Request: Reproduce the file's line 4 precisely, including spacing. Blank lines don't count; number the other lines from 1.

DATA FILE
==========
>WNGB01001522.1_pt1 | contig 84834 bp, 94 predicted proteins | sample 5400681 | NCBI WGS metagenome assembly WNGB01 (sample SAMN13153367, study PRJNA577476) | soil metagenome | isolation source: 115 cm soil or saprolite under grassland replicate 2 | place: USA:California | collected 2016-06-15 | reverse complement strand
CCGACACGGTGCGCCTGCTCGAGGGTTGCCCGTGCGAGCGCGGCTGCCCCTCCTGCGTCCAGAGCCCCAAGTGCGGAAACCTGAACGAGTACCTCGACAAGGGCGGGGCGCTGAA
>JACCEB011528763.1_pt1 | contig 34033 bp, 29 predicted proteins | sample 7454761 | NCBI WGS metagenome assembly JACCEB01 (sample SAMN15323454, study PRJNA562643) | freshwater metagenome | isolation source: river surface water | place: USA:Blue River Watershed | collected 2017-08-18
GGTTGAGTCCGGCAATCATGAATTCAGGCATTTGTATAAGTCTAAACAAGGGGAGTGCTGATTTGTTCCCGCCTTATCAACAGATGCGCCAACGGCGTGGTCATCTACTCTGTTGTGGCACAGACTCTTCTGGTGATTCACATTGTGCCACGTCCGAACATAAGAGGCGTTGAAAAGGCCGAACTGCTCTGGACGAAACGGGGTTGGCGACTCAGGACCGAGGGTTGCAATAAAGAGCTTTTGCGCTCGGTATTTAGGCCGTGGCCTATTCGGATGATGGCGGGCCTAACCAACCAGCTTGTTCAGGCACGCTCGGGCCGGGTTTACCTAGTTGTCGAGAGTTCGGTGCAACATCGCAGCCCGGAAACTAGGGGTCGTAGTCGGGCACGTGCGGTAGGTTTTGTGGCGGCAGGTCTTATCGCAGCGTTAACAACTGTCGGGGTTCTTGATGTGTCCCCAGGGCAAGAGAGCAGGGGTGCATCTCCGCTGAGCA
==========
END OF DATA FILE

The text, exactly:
GGTTGAGTCCGGCAATCATGAATTCAGGCATTTGTATAAGTCTAAACAAGGGGAGTGCTGATTTGTTCCCGCCTTATCAACAGATGCGCCAACGGCGTGGTCATCTACTCTGTTGTGGCACAGACTCTTCTGGTGATTCACATTGTGCCACGTCCGAACATAAGAGGCGTTGAAAAGGCCGAACTGCTCTGGACGAAACGGGGTTGGCGACTCAGGACCGAGGGTTGCAATAAAGAGCTTTTGCGCTCGGTATTTAGGCCGTGGCCTATTCGGATGATGGCGGGCCTAACCAACCAGCTTGTTCAGGCACGCTCGGGCCGGGTTTACCTAGTTGTCGAGAGTTCGGTGCAACATCGCAGCCCGGAAACTAGGGGTCGTAGTCGGGCACGTGCGGTAGGTTTTGTGGCGGCAGGTCTTATCGCAGCGTTAACAACTGTCGGGGTTCTTGATGTGTCCCCAGGGCAAGAGAGCAGGGGTGCATCTCCGCTGAGCA